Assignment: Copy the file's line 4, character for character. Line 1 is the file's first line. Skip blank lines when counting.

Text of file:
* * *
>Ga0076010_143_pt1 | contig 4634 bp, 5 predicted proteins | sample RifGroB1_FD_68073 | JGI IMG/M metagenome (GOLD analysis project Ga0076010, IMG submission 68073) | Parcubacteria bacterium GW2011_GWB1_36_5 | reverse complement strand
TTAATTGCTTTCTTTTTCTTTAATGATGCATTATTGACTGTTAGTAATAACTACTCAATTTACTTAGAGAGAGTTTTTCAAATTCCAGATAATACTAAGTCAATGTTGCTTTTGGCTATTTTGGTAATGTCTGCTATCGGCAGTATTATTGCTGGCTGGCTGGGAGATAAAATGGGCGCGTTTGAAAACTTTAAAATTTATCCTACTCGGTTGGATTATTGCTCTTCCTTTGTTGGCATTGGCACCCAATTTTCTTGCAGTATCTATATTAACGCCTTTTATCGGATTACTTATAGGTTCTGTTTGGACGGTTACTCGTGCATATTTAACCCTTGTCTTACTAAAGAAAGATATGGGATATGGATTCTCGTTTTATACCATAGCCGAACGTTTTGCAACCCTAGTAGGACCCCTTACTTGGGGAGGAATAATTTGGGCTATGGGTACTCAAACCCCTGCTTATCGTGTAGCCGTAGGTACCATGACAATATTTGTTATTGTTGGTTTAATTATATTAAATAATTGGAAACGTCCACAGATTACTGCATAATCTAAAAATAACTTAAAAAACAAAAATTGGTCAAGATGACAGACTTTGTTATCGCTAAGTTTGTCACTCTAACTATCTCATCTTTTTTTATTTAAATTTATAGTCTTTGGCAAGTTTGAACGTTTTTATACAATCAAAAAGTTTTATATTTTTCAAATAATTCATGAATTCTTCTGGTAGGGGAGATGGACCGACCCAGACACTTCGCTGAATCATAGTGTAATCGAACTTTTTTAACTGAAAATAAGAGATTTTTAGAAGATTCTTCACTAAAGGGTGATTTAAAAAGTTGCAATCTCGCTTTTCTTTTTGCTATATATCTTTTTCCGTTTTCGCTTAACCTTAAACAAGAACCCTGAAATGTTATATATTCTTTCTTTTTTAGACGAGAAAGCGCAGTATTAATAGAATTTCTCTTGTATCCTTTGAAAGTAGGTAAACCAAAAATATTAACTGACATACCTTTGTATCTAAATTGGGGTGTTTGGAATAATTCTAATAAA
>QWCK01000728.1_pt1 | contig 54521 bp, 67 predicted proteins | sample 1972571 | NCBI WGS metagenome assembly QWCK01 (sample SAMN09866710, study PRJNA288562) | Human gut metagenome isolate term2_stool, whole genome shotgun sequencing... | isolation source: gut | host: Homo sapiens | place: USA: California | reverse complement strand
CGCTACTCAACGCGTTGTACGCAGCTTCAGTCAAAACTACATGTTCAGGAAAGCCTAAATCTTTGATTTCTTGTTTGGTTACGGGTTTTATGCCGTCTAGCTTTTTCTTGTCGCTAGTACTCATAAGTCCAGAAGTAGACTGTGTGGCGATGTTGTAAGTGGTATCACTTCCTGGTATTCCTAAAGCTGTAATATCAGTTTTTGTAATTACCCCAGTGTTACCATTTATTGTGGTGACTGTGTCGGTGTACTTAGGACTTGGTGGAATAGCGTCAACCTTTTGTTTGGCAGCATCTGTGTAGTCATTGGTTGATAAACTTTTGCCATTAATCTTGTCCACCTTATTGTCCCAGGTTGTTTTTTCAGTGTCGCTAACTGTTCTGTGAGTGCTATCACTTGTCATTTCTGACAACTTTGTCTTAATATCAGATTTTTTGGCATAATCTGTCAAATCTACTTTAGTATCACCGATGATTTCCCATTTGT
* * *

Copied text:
CGCTACTCAACGCGTTGTACGCAGCTTCAGTCAAAACTACATGTTCAGGAAAGCCTAAATCTTTGATTTCTTGTTTGGTTACGGGTTTTATGCCGTCTAGCTTTTTCTTGTCGCTAGTACTCATAAGTCCAGAAGTAGACTGTGTGGCGATGTTGTAAGTGGTATCACTTCCTGGTATTCCTAAAGCTGTAATATCAGTTTTTGTAATTACCCCAGTGTTACCATTTATTGTGGTGACTGTGTCGGTGTACTTAGGACTTGGTGGAATAGCGTCAACCTTTTGTTTGGCAGCATCTGTGTAGTCATTGGTTGATAAACTTTTGCCATTAATCTTGTCCACCTTATTGTCCCAGGTTGTTTTTTCAGTGTCGCTAACTGTTCTGTGAGTGCTATCACTTGTCATTTCTGACAACTTTGTCTTAATATCAGATTTTTTGGCATAATCTGTCAAATCTACTTTAGTATCACCGATGATTTCCCATTTGT